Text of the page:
Woman left infertile after NHS failed to detect cancer for four years

Lord Justice McCombe, sitting with Lady Justice King and Lady Justice Nicola Davies, said: “Clearly, Ms X proposes to do nothing which is unlawful on her part.”There is nothing in our statute which tells us that what she wants to do is in any way counter to the law or the morals of UK statutes.”Finding that the ban on commercial surrogacy was “expressly limited to acts done in the UK”, the judge said that “there seems to me to be an incoherence in depriving her of her claim at the outset when she personally proposes no wrongdoing, either under Californian law or under our own law”.Lord Justice McCombe added that it “cannot conceivably be said now that surrogacy as such is contrary to the public policy of our law”, and that it would be “overkill” for the court to prevent XX recovering the cost of surrogacy in California.Whittington Hospital NHS Trust argued at a hearing in November that awarding XX the costs of commercial surrogacy would be “enabling what amounts to a criminal offence”.Lord Faulks QC, for the Trust, said a 2001 Court of Appeal ruling, which held that the cost of commercial surrogacy in California was irrecoverable, was “binding”. But XX’s barrister Christopher Johnson QC argued that public policy had moved on.He added that his client had “suffered a litany of admitted failures at the defendant’s hands” which caused “progression from a benign wholly treatable pre-cancerous condition to a highly invasive cancer”.He concluded: “In Ms X’s traumatic and unusual circumstances expenditure on California surrogacies is reasonable.”Lord Justice McCombe agreed that public policy was not “ossified for all time”, finding that “the law no longer requires a bar to recovery of the damages claimed by Ms X on public policy grounds”.The court also reduced the amount of general damages awarded to XX by £10,000.XX’s solicitor Anne Kavanagh from Irwin Mitchell said: “This is a tragic case where, due to no fault of her own, my client has suffered grievous injuries including infertility at a young age.”It is now almost 10 years since her first smear test was wrongly reported by the Whittington Hospital, when she was 25 years old.”Her only hope of becoming a mother is by surrogacy using her own eggs which were harvested just before she started chemo-radiotherapy, as well as using donor eggs.”She is delighted that the Court of Appeal has granted her the costs of that treatment in California, where she will have the security of a legally enforceable agreement to protect her as well as the surrogate and baby in the event of any dispute, something which would not be available to her under English law.” Want the best of The Telegraph direct to your email and WhatsApp? Sign up to our free twice-daily  Front Page newsletter and new  audio briefings. A young woman left infertile because her cervical cancer was not spotted for more than four years has been awarded the costs of having surrogate children in America by the Court of Appeal.Whittington Hospital NHS Trust admitted negligence in failing to detect signs of cancer, leading to the woman, known only as XX, developing highly invasive cancer requiring chemo-radiotherapy treatment, which left her infertile at the age of 29.The High Court awarded XX a total of £580,000 in damages last year, including the costs of fertility treatment, cryopreserving her eggs and having children by surrogacy in the UK.However, XX’s claim for the costs of four surrogacies in California, where commercial surrogacy is legal and binding, was dismissed as the court found that commercial surrogacy was still illegal in the UK and therefore contrary to public policy.–– ADVERTISEMENT ––But, giving judgment in London on Wednesday, senior judges allowed her appeal, meaning XX will now receive as much as an additional £560,000 to cover the cost of having children with commercial surrogates in the US.Her solicitors Irwin Mitchell say the ruling is the first time the costs of surrogacy in the USA have been awarded in a claim for clinical negligence. read more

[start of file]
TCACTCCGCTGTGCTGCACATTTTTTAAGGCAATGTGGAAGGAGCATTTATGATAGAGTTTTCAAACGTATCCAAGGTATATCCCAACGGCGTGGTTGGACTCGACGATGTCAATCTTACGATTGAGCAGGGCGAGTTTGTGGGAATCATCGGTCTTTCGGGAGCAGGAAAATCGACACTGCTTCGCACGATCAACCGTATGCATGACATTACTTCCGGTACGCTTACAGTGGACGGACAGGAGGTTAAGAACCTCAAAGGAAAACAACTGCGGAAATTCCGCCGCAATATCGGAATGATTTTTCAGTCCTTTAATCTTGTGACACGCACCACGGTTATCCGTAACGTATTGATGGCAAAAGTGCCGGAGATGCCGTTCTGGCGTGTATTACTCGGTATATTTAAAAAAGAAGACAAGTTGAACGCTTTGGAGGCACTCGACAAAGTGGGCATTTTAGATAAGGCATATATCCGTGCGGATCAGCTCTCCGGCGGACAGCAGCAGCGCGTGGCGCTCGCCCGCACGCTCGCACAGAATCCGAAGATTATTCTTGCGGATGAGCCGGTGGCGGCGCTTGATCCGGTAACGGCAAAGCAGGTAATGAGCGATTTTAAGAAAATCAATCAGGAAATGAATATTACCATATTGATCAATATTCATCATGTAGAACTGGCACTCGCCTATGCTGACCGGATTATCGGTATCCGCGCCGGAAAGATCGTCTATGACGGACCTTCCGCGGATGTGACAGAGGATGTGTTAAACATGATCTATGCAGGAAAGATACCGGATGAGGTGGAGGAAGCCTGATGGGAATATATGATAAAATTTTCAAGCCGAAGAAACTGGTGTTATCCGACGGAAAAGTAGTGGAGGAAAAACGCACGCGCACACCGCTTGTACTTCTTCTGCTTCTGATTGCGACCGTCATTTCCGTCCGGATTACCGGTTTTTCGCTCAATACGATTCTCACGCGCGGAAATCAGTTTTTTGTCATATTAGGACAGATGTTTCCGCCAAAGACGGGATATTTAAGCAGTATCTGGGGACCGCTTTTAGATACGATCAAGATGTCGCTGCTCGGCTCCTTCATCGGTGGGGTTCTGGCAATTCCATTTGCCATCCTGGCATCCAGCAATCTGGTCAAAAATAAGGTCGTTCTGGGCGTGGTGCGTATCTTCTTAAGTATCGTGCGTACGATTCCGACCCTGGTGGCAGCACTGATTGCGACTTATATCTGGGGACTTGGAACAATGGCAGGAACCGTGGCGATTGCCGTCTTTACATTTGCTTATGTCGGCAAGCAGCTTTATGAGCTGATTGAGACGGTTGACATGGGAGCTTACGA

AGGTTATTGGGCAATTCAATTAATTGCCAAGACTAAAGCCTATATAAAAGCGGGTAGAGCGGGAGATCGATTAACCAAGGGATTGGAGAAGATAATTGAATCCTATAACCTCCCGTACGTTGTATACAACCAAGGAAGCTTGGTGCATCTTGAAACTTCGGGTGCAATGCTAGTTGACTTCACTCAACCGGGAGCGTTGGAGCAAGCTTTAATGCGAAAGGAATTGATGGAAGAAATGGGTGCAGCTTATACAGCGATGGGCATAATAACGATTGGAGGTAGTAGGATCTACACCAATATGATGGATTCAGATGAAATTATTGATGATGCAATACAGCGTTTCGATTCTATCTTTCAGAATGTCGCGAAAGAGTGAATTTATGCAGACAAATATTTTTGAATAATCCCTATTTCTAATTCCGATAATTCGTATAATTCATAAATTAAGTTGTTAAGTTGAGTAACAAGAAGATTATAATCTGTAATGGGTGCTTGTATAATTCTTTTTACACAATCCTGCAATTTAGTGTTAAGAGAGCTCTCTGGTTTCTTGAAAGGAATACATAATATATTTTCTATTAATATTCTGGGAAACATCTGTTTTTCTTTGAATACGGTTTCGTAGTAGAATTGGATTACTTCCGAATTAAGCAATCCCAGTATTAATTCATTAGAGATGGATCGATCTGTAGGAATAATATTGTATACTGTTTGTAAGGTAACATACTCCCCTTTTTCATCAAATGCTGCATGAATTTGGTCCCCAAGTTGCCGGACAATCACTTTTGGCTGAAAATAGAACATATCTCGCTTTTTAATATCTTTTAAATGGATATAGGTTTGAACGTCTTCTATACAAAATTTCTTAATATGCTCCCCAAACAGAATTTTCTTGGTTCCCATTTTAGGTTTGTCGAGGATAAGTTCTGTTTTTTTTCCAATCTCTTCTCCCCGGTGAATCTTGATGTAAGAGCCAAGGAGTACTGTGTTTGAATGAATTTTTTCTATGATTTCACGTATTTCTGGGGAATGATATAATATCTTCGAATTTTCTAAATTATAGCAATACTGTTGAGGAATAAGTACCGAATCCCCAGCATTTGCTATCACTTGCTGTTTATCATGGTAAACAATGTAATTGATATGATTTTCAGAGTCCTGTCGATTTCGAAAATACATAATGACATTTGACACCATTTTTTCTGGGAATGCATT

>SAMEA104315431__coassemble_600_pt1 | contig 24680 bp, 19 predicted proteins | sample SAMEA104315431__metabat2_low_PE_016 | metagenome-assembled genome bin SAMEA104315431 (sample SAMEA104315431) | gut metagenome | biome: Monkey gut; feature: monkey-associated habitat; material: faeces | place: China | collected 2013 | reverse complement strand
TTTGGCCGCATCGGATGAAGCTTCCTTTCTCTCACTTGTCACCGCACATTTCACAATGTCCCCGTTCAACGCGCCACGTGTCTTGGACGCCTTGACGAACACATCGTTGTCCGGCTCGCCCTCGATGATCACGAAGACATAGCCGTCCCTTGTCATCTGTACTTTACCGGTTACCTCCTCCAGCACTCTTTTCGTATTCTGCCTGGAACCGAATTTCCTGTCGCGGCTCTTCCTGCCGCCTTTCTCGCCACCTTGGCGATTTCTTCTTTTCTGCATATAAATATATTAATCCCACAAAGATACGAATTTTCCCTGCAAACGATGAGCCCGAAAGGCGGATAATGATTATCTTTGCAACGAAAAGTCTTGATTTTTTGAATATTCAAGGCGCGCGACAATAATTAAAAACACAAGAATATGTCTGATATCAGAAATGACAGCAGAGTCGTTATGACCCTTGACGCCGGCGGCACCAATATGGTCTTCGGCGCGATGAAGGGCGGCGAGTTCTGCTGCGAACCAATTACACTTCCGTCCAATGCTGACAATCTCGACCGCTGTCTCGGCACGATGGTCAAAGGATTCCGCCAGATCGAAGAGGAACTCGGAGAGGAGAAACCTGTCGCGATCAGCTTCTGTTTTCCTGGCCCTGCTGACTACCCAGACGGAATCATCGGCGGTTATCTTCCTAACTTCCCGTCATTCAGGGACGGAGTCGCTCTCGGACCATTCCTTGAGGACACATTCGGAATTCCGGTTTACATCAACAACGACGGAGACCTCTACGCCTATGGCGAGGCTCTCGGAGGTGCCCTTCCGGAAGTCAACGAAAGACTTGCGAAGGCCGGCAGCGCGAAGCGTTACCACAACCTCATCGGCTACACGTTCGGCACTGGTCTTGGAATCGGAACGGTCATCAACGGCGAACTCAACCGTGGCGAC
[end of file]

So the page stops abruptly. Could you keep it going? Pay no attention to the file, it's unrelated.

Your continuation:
Shaft Sinkers awarded Mali contract

first_imgShaft Sinkers has been awarded the development contract for Randgold Resources’ Yalea underground mine at the Loulo complex in Mali.  Shaft Sinkers’ Divisional Director – Sinking and International, Louis Germishuys, says that the underground development contract will significantly enhance the value and extend the life of the Loulo mine.Shaft Sinkers’ scope of work on the project includes the establishment of the boxcut, the sinking of a 4.5 x 4.5 m twin decline system which, when complete, will amount to 25,000 m of decline and associated development. Rob Schroder, Shaft Sinkers’ Divisional Director – Commercial, notes that site preparation for the twin decline system has already started and the boxcut and portal construction will commence soon. Sinking of the declines is scheduled to begin in the last quarter of this year, and the project is expected to be completed by December 2009. “Yalea is not only Shaft Sinkers’ flagship contract for Randgold Resources, but also the company’s first project in Mali. However, with our proven track record in Africa, we are confident that we will complete the contract safely, on time and within budget,” Schroder explains. Loulo underground manager, Thinus Strydom says that the underground plan has been updated and integrated with the open pit plan. Additional areas of synergy between the open pit and underground operations which also include the Loulo 0 mine are being worked on.last_img read more